Governor Haruhiko Kuroda from the Bank of Japan (BoJ) surprised markets after unexpectedly expanding its stimulus program which raised up stocks and depreciated the yen.
Five out of eight board members of the BoJ, including Kuroda, voted to increase the central bank’s yearly target monetary base from the original 60 trillion to 70 trillion yen to 80 trillion yen or $724 billion. According to the BoJ, it will buy additional exchange traded funds in order to increase its outstanding amounts by 3 trillion yen each year. Only three out of the 32 analysts polled by Bloomberg News had expected an expansion of monetary policy.
The decision of the BoJ comes after recent data projected that it may end up missing its target inflation rate of 2% within two years’ time and alongside a Japanese economy still reeling from the effects of a sales tax hike in April. While analysts had long been considering increased action from Kuroda during the past several months, the governor gave no indications about the decision in the days and weeks building up to the announcement.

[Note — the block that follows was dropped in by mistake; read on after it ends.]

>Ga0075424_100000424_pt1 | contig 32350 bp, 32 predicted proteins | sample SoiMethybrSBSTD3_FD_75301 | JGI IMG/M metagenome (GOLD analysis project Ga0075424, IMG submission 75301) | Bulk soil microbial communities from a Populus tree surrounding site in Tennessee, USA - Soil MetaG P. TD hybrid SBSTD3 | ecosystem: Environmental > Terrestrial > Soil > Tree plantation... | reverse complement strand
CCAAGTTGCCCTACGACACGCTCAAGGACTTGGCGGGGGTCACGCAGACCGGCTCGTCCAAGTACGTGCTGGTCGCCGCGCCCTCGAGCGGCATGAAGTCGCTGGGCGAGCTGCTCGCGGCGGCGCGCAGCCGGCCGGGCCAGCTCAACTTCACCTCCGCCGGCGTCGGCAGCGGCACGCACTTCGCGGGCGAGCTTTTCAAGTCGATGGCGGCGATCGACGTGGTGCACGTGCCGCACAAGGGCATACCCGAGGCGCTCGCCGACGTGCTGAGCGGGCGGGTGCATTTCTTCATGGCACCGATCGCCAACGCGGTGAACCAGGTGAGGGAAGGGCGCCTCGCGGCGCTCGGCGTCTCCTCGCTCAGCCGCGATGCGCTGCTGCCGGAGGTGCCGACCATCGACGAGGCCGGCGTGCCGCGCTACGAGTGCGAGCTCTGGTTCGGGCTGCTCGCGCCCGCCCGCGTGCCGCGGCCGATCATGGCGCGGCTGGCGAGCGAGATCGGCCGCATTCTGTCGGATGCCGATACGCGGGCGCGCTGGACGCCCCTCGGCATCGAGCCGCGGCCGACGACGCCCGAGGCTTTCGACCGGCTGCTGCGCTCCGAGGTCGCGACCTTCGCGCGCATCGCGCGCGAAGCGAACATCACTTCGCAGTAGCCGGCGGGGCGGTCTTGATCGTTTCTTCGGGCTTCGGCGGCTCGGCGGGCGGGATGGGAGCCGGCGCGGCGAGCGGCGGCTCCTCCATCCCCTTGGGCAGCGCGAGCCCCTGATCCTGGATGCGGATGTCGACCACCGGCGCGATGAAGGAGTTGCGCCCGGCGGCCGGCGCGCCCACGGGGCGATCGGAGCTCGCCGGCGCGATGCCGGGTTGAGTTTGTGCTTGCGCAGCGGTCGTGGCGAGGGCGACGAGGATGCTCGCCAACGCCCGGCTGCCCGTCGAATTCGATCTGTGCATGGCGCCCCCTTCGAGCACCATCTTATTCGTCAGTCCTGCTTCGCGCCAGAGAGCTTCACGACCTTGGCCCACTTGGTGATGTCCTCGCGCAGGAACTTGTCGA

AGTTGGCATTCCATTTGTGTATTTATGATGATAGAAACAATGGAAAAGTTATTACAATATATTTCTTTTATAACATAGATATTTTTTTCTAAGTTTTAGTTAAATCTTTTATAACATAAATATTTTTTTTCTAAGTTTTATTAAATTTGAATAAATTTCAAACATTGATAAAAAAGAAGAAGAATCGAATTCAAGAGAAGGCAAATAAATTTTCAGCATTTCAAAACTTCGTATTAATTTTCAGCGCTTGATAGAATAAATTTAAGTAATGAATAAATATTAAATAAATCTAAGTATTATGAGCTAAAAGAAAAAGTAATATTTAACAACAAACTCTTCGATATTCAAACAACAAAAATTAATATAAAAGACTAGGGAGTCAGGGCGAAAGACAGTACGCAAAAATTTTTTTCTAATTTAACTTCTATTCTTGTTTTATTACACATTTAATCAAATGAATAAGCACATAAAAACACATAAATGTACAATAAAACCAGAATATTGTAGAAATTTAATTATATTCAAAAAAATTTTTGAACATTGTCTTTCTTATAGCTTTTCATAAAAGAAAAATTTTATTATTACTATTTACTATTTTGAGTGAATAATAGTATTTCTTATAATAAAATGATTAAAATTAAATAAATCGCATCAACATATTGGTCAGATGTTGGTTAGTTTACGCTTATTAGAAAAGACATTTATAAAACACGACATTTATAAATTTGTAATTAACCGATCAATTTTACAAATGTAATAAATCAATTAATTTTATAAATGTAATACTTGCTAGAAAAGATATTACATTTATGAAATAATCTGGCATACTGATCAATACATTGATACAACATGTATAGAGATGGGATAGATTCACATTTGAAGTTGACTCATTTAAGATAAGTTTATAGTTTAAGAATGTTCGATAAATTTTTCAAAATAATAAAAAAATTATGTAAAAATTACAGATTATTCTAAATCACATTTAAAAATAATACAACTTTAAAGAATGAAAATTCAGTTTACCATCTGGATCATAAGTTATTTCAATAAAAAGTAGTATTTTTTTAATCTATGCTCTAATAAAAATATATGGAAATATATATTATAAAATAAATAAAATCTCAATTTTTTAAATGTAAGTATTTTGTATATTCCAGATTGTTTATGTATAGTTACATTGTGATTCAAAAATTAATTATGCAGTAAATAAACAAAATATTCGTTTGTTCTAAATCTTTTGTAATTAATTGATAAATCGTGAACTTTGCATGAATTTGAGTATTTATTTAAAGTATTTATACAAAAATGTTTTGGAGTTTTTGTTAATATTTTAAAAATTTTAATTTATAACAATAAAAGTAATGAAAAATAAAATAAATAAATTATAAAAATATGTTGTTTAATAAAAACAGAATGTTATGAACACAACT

Following the decision, the Nikkei 225 Stock Average shot up to its highest level since 2007, while the yen declined by 1.7% against the US dollar as of mid afternoon Tokyo time.
An upcoming decision for Prime Minister Shinzo Abe to further raise Japan’s sales tax to 10% in October next year is also believed to also have played a role in Kuroda’s plans since a suspension of the hike could negatively impact confidence on Japan’s fiscal sustainability.
Just hours before, figures showed that inflation in Japan fell to its lowest level in six months in September. The BoJ then revised down its forecast for its core consumer index for the fiscal year until March 2016 to be at 1.7% instead of the original 1.9%. It sees inflation to be at 2.1% in 2016, unchanged from the earlier outlook.
The bank said that it will be on the path of easing for as long as it takes to stabilize inflation at its desired level.